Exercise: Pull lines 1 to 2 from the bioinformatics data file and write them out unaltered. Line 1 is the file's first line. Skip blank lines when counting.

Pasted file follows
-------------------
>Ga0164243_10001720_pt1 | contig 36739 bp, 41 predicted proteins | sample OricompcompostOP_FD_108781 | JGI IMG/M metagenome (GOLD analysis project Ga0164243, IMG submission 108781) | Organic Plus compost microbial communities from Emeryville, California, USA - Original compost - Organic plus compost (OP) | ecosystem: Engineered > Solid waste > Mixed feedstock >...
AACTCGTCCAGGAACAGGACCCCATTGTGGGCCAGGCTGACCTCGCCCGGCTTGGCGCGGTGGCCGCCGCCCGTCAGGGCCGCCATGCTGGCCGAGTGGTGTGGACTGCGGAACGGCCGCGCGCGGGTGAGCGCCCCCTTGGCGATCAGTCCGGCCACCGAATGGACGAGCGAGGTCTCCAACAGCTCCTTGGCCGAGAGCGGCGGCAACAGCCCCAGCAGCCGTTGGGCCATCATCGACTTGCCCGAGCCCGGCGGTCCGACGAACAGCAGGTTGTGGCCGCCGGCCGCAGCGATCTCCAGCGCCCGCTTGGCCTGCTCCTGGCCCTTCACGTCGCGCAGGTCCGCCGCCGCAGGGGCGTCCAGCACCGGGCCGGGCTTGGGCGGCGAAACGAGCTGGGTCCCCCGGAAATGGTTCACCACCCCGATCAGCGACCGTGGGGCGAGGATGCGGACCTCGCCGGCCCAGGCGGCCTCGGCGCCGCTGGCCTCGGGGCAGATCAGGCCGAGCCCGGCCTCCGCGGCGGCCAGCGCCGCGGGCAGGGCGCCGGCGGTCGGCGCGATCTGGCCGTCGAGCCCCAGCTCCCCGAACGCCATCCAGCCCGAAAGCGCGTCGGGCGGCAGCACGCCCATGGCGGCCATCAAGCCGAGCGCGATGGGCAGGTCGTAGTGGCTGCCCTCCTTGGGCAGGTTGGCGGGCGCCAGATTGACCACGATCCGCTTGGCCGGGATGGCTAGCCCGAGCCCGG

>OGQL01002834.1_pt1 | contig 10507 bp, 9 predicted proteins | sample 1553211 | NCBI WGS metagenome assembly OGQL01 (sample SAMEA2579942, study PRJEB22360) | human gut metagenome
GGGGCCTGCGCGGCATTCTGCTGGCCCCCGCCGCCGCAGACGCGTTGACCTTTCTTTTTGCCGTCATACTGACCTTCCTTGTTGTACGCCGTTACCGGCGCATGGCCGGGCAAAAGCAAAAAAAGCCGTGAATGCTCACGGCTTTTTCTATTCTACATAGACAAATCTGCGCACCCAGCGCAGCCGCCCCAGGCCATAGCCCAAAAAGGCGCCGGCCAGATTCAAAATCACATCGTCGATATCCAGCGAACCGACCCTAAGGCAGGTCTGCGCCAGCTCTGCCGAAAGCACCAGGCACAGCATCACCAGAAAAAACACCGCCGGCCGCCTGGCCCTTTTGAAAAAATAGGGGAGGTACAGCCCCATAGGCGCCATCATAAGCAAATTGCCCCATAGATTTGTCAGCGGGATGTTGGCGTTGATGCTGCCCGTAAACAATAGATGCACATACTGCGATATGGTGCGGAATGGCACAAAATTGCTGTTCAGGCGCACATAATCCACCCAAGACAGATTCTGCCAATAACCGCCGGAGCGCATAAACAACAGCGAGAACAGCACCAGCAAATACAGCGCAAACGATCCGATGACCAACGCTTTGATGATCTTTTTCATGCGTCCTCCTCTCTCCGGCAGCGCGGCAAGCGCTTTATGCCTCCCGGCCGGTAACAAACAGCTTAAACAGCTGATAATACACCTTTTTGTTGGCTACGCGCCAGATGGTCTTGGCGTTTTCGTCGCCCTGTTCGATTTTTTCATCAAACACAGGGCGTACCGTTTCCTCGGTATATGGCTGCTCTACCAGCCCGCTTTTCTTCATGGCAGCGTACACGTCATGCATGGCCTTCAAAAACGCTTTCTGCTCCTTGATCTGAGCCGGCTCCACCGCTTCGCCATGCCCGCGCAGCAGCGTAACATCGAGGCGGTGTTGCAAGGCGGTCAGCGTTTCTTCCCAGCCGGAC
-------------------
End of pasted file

>Ga0164243_10001720_pt1 | contig 36739 bp, 41 predicted proteins | sample OricompcompostOP_FD_108781 | JGI IMG/M metagenome (GOLD analysis project Ga0164243, IMG submission 108781) | Organic Plus compost microbial communities from Emeryville, California, USA - Original compost - Organic plus compost (OP) | ecosystem: Engineered > Solid waste > Mixed feedstock >...
AACTCGTCCAGGAACAGGACCCCATTGTGGGCCAGGCTGACCTCGCCCGGCTTGGCGCGGTGGCCGCCGCCCGTCAGGGCCGCCATGCTGGCCGAGTGGTGTGGACTGCGGAACGGCCGCGCGCGGGTGAGCGCCCCCTTGGCGATCAGTCCGGCCACCGAATGGACGAGCGAGGTCTCCAACAGCTCCTTGGCCGAGAGCGGCGGCAACAGCCCCAGCAGCCGTTGGGCCATCATCGACTTGCCCGAGCCCGGCGGTCCGACGAACAGCAGGTTGTGGCCGCCGGCCGCAGCGATCTCCAGCGCCCGCTTGGCCTGCTCCTGGCCCTTCACGTCGCGCAGGTCCGCCGCCGCAGGGGCGTCCAGCACCGGGCCGGGCTTGGGCGGCGAAACGAGCTGGGTCCCCCGGAAATGGTTCACCACCCCGATCAGCGACCGTGGGGCGAGGATGCGGACCTCGCCGGCCCAGGCGGCCTCGGCGCCGCTGGCCTCGGGGCAGATCAGGCCGAGCCCGGCCTCCGCGGCGGCCAGCGCCGCGGGCAGGGCGCCGGCGGTCGGCGCGATCTGGCCGTCGAGCCCCAGCTCCCCGAACGCCATCCAGCCCGAAAGCGCGTCGGGCGGCAGCACGCCCATGGCGGCCATCAAGCCGAGCGCGATGGGCAGGTCGTAGTGGCTGCCCTCCTTGGGCAGGTTGGCGGGCGCCAGATTGACCACGATCCGCTTGGCCGGGATGGCTAGCCCGAGCCCGG